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PG&E provides perks to youth learning English as 2nd language

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PG&E provides perks to youth learning English as 2nd language

San Joaquin County Office of Education Multilingual Program Director Mark Condit hands out a certificate to Emmanuel Perez Tuesday morning at French Camp School for his completion in the Ch.A.M.P. ...

JASON CAMPBELL/The Bulletin


POSTED May 19, 2010 2:45 a.m.
FRENCH CAMP – Mark Condit knew that he had something special when he came up with the “Children Achieving Multiple Proficiencies” program for the San Joaquin County Office of Education.

As the Multilingual Education Program Director, two years ago Condit came up with the idea for Ch.A.M.P as a way to both promote the learning of English among elementary-age students that may speak something different at home and recognize those who complete the program.

Tuesday morning, several dozen students from French Camp Elementary School received both certificates honoring their achievement as well as book bags containing several new books – like a dictionary and thesaurus combo, a math activity book, and another English language math book that helps promote learning outside of the classroom.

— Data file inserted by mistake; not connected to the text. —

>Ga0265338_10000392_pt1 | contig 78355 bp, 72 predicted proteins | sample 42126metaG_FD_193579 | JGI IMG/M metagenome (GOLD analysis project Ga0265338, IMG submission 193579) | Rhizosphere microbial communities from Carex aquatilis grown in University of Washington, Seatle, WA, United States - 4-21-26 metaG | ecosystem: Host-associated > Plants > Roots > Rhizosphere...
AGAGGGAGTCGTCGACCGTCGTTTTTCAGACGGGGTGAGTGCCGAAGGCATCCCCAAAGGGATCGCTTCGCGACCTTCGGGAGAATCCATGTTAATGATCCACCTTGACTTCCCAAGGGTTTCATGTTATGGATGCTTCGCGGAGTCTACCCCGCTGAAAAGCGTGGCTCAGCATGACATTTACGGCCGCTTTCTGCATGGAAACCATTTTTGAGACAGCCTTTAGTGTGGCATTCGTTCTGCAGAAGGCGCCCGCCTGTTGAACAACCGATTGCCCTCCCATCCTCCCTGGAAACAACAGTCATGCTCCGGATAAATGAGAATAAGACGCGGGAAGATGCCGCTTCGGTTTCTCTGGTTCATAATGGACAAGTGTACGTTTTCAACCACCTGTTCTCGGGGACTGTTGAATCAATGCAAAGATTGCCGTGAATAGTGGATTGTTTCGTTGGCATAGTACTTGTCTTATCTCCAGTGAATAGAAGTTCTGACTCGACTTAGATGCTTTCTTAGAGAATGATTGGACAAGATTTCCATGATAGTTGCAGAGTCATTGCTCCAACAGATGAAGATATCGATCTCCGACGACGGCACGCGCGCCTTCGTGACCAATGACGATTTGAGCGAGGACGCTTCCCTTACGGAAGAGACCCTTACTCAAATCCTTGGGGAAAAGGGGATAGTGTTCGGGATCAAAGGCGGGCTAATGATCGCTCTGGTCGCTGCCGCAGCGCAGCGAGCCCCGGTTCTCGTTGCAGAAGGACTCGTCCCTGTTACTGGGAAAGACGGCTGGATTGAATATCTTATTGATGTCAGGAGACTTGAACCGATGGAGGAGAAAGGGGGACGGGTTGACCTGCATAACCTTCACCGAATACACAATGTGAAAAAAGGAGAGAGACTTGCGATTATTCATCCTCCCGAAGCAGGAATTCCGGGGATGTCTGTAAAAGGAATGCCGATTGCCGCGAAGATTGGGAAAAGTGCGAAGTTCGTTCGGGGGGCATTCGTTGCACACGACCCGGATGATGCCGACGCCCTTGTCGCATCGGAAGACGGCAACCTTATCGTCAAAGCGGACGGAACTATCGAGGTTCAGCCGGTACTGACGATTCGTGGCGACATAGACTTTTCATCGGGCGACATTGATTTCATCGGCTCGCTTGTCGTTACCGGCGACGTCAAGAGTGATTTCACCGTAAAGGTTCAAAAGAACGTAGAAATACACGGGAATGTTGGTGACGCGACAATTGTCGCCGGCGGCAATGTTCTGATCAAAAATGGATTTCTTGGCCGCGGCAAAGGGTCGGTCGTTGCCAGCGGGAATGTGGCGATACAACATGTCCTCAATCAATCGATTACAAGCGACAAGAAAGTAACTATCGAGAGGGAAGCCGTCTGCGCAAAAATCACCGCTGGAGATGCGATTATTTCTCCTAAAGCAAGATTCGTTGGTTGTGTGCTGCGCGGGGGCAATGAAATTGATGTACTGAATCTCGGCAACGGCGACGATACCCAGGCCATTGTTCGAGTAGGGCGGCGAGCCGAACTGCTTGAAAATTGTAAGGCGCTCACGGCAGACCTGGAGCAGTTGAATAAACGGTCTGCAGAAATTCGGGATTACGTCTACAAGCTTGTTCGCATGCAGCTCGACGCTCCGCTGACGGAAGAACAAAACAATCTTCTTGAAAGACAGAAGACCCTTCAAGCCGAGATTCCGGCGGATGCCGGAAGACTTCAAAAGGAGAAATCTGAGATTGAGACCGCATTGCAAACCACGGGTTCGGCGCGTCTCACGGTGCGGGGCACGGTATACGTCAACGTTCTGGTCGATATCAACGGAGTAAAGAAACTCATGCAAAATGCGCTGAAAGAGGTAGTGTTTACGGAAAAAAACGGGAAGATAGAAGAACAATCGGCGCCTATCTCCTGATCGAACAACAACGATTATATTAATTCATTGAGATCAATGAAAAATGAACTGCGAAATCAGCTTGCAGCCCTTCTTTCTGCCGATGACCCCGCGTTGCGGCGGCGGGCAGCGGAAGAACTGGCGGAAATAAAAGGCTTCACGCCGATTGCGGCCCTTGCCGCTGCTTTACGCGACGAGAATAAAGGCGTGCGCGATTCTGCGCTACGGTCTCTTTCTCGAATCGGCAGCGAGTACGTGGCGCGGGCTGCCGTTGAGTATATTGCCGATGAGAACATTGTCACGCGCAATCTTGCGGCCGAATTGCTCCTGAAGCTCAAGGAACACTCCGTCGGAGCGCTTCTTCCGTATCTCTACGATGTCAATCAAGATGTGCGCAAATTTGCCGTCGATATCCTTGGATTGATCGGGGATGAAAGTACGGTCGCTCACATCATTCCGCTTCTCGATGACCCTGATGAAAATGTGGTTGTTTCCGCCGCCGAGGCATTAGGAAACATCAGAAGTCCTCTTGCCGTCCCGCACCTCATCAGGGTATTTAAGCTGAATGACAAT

According to Condit, just seeing the smiling faces on the students who succeed and are recognized is what drives him to take the program to even greater heights.  

“Just to see the significant achievement that these students have earned and the recognition they receive – it is something great to show the parents,” Condit said. “It helps promote students to speak more than one language, whatever that may be, and sometimes just the smiles of these kids that feel that they’ve done something special is the huge payoff.”

A $15,000 grant from Pacific Gas & Electric Co. helped purchase the books that are being distributed to students in third through fifth grade that complete the program.

While the initial pilot only included a handful of schools in Manteca Unified School District, Condit says that he plans on including five Stockton schools within the next year, and hopes that the success of the program only continues to grow.

“It’s such a great sight to see a student excited about getting a new book that they just recently learned how to read or understand,” Condit said. “That’s something we’d like to bring to even more schools.”
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